American grilling, Japanese flavors . In this bold cookbook, chef Tadashi Ono of Matsuri and writer Harris Salat share a key insight: that live-fire cooking marries perfectly with mouthwatering Japanese ingredients like soy sauce and miso.Read more...
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American grilling, Japanese flavors. In this bold cookbook, chef Tadashi Ono of Matsuri and writer Harris Salat share a key insight: that live-fire cooking marries perfectly with mouthwatering Japanese ingredients like soy sauce and miso.
Packed with fast-and-easy recipes, versatile marinades, and step-by-step techniques, The Japanese Grill will have you grilling amazing steaks, pork chops, salmon, tomatoes, and whole chicken, as well as traditional favorites like yakitori, yaki onigiri, and whole salt-packed fish. Whether you use charcoal or gas, or are a grilling novice or disciple, you will love dishes like Skirt Steak with Red Miso, Garlic-Soy Sauce Porterhouse, Crispy Chicken Wings, Yuzu Kosho Scallops, and Soy Sauce-and-Lemon Grilled Eggplant. Ono and Salat include menu suggestions for sophisticated entertaining in addition to quick-grilling choices for healthy weekday meals, plus a slew of delectable sides that pair well with anything off the fire.
Grilling has been a centerpiece of Japanese cooking for centuries, and when you taste the incredible dishes in The Japanese Grill--both contemporary and authentic--you'll become a believer, too.
Publishers Weekly® Reviews
- Reviewed in: Publishers Weekly, page .
- Review Date: 2011-03-07
- Reviewer: Staff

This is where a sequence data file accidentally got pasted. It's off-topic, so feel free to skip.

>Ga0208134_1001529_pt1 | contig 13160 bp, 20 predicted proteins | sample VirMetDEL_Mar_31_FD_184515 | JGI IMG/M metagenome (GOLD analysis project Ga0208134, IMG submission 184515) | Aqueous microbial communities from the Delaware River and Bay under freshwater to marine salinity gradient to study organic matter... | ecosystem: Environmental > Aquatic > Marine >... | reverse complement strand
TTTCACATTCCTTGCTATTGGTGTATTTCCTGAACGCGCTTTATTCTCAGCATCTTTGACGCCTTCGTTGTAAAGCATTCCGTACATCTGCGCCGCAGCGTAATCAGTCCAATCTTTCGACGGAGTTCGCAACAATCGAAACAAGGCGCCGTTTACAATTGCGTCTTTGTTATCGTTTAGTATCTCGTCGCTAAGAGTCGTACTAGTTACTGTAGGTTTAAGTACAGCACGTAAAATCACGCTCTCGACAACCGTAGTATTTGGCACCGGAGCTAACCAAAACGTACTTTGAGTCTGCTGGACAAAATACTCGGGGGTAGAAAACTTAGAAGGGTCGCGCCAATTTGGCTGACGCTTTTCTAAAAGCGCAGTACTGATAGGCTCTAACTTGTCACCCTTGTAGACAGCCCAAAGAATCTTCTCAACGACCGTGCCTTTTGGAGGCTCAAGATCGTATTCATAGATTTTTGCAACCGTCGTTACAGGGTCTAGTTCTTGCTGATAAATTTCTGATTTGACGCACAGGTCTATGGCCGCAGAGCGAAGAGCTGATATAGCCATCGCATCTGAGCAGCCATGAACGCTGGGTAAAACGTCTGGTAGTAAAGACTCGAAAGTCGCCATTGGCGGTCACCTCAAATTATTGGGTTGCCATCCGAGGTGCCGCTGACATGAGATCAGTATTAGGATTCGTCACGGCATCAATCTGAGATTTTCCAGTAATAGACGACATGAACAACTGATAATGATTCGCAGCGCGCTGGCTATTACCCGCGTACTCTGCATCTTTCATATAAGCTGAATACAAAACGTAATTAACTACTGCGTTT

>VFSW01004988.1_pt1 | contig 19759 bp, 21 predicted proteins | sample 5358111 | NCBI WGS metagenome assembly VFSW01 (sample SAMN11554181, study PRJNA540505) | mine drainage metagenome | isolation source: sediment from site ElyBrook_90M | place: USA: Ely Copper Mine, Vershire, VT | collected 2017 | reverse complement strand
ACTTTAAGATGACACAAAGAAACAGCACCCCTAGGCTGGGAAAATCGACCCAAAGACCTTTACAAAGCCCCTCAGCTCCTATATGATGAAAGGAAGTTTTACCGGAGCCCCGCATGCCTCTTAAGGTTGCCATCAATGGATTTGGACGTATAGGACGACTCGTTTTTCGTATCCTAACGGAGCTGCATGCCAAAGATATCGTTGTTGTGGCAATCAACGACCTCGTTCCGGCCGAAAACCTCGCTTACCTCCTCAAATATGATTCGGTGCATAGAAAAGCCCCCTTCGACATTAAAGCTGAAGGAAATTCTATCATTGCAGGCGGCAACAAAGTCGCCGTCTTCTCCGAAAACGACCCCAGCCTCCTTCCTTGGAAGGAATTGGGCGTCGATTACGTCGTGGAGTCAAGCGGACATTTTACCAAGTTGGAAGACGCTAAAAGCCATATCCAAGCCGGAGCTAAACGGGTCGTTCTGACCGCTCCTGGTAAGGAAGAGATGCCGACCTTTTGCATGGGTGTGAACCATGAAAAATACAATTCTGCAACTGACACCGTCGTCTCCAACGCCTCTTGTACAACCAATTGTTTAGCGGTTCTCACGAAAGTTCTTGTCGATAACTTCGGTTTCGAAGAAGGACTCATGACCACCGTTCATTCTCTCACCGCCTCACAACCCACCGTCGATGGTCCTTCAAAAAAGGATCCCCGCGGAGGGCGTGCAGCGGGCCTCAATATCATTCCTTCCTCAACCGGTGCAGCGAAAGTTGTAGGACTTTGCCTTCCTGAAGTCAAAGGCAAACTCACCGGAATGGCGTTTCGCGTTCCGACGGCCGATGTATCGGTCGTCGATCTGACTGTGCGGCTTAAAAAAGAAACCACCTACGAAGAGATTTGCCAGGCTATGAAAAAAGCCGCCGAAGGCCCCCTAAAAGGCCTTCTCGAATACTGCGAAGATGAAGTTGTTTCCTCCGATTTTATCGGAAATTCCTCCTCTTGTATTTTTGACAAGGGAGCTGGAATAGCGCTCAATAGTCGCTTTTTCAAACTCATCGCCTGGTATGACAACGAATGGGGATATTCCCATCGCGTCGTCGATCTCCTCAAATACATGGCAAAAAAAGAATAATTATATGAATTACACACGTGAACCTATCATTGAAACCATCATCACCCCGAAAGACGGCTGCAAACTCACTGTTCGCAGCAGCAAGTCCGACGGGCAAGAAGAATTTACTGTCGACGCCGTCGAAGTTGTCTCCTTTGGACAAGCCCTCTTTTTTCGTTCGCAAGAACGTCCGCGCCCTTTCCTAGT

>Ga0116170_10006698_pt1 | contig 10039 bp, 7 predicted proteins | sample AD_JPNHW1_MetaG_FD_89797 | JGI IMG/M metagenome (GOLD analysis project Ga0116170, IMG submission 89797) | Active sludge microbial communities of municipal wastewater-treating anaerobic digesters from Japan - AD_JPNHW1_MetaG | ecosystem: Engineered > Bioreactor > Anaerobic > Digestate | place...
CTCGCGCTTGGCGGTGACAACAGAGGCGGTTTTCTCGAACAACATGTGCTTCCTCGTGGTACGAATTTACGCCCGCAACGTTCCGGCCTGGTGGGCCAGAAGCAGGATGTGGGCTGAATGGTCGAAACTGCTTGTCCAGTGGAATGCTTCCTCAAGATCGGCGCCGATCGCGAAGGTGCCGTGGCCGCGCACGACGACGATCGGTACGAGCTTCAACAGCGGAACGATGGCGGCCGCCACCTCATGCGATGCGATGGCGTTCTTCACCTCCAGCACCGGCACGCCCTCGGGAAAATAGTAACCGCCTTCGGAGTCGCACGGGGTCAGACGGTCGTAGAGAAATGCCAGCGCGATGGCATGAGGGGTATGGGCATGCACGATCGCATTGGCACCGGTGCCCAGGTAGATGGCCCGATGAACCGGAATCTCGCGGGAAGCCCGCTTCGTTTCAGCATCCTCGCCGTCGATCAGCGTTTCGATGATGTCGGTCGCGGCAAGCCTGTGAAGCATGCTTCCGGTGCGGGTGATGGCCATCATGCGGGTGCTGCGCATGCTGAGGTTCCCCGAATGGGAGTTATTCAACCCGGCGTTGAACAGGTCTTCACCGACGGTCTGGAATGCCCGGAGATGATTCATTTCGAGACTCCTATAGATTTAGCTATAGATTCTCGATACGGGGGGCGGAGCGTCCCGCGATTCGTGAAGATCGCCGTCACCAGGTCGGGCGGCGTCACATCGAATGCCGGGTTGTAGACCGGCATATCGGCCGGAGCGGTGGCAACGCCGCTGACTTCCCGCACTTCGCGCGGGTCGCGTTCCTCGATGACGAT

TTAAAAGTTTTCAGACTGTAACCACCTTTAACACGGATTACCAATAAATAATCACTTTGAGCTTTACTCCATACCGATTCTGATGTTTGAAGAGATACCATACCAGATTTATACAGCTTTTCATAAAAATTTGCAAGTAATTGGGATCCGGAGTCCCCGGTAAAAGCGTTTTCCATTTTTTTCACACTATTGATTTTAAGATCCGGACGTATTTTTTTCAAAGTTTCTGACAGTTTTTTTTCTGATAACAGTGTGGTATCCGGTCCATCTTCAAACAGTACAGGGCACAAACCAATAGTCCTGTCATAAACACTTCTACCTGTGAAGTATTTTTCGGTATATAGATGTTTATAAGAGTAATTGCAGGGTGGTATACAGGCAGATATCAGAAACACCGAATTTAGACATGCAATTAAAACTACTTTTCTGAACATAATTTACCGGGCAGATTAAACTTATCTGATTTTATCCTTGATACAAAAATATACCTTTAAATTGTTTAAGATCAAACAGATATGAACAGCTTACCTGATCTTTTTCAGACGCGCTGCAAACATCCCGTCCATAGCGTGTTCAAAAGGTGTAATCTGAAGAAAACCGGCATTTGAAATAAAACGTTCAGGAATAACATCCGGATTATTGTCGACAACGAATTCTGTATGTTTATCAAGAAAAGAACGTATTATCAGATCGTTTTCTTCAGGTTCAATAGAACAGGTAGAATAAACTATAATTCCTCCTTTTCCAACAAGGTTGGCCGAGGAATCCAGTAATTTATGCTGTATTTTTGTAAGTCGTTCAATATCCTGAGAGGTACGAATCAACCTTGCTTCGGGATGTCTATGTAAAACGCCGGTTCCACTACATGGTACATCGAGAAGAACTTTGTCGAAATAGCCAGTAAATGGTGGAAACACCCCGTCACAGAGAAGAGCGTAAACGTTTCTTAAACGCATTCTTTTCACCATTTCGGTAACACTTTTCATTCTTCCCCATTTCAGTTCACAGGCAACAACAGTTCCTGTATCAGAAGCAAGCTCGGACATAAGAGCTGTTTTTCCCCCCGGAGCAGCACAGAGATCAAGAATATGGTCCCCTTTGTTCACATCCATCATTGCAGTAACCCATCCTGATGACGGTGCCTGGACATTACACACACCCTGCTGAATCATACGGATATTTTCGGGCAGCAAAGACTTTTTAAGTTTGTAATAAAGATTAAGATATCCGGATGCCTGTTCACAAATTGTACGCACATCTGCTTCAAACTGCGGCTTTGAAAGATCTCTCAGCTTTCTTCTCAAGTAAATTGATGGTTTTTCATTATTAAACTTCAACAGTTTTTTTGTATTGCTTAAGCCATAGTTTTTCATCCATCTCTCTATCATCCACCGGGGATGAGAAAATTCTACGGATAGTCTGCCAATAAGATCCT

The land of the rising sun shares its border with barbecue country in this simple and salty collection. Japanese-born Ono, who is executive chef at New York's Matsuri restaurant, and American food writer Salat, present a miso mashup of over 100 recipes covering poultry, steak, seafood, and vegetables. They begin with yakitori, skewered cuts of just about anything grilled, then sauced, then grilled some more to create a caramelized coating. The classic sauce involves sake, soy sauce, and brown sugar in a stock made from chicken bones. And indeed, no part of a hen is neglected, with the liver, gizzard, neck, heart, and skin all deemed skewer-worthy. As the authors note, religious beliefs essentially kept red meat out of the Japanese diet till the mid-19th century. Perhaps that is why the beef entrees seem so diabolically tempting. The brazen, cross-cultural flirtation of skirt steak with red miso is outdone only by the bone-in rib-eye with wasabi sour cream. Either would pair nicely with any of the half a dozen yaki onigiri, grilled rice balls seasoned with various fermented flavors. A handy source list for those wishing to buy ingredients online is provided, and to aid those within striking distance of a Japanese market, there is a list of 22 key ingredients written out in both English and Japanese. (Apr.)